I personally applaud the new decision as it would be difficult and confusing to cast two votes on a single ballot paper. -- Neel Kantha Uprety, former chief election commissioner
KATHMANDU, Oct 30: The Election Commission (EC) is preparing to print two separate ballot papers for upcoming parliamentary and provincial assembly elections under the first-past-the-post (FPTP) electoral system.
After the Supreme Court (SC) submitted a letter to the election body seeking the progress report on printing separate ballot papers on Saturday, election commissioners have decided to print separate ballot papers for the parliamentary and provincial elections under the FPTP system. "We have taken the court order positively. We are still discussing the issue and will come up with a decision soon," said Chief Election Commissioner Ayodhee Prasad Yadav.
Election commissioners had consulted legal experts and senior officials at the commission before deciding about printing separate ballot papers.
Based on the previous agreement made among the political parties, the EC had accommodated two ballots papers--one for parliamentary and another one for provincial assembly--into a single sheet of paper.
On one ballot paper, the FPTP ballot for parliament is designed on the top of the sheet while the FPTP ballot for provincial assemblies is printed at the bottom of the same sheet. Similarly, under the Proportional Representation (PR) category, the ballot for parliamentary polls is printed on the top while the ballot for provincial assemblies is printed at the bottom on the same sheet.
The printing of ballots for PR category has already been completed and the election body had started to print ballots as designed earlier, with both the ballots on a single sheet of paper.
But the EC, which had started to print ballot papers under FPTP from Friday, has now stopped the printing of ballots. "Most probably, the commission will furnish response to the court in writing on Monday and the decision to use two separate ballot papers [under FPTP system] will be made public to the public," said an election official informed about the development, adding, "We will move ahead in accordance with the letter and spirit of the court order.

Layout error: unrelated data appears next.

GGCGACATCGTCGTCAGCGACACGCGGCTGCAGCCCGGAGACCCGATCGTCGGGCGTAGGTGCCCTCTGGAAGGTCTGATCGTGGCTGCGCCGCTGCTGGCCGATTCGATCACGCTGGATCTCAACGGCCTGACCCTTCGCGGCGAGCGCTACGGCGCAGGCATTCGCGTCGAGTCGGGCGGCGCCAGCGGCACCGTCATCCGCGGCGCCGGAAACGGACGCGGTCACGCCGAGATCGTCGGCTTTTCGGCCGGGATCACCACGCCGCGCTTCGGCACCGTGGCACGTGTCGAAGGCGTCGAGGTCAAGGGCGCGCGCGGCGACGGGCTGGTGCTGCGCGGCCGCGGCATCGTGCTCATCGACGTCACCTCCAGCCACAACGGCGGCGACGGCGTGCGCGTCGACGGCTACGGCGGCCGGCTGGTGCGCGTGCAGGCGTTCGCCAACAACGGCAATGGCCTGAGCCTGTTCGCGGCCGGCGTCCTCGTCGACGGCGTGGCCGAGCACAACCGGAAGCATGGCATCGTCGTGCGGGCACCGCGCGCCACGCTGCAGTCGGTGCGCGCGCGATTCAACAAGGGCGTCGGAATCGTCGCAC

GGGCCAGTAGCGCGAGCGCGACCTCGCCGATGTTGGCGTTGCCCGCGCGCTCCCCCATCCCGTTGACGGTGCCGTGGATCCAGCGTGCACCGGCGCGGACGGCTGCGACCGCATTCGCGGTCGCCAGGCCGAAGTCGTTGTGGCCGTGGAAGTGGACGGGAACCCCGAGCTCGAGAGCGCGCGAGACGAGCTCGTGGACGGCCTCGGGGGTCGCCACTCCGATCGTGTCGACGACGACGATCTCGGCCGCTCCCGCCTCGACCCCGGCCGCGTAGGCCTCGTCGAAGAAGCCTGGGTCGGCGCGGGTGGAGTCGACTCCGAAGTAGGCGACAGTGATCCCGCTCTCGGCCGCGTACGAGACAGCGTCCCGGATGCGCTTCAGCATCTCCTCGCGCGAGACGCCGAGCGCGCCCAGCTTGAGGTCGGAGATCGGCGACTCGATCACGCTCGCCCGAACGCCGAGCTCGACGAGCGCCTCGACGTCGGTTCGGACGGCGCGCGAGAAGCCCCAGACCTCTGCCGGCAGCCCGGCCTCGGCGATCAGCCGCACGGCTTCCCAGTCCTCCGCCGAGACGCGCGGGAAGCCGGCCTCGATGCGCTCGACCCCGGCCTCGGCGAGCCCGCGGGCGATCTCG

The decision to go for two separate ballot papers, according to the official, was not disclosed on Sunday itself as disclosing such information to the public without furnishing the letter to the court is considered tantamount to contempt of court.
The official, who requested anonymity, said commissioners are committed not to defer the scheduled elections at any cost.
Following its understanding to print separate ballot papers, the EC needs to print 34.8 million ballot papers for FPTP elections.
Election experts have welcomed the decision to use two separate ballot papers in the direct elections. "I personally applaud the new decision as it would be difficult and confusing to cast two votes on a single ballot paper," said former Chief Election Commissioner Neel Kantha Uprety adding, "EC may face some technical difficulties to complete printing on time. But the work won't be difficult if they use private sector printing firms by ensuring foolproof security."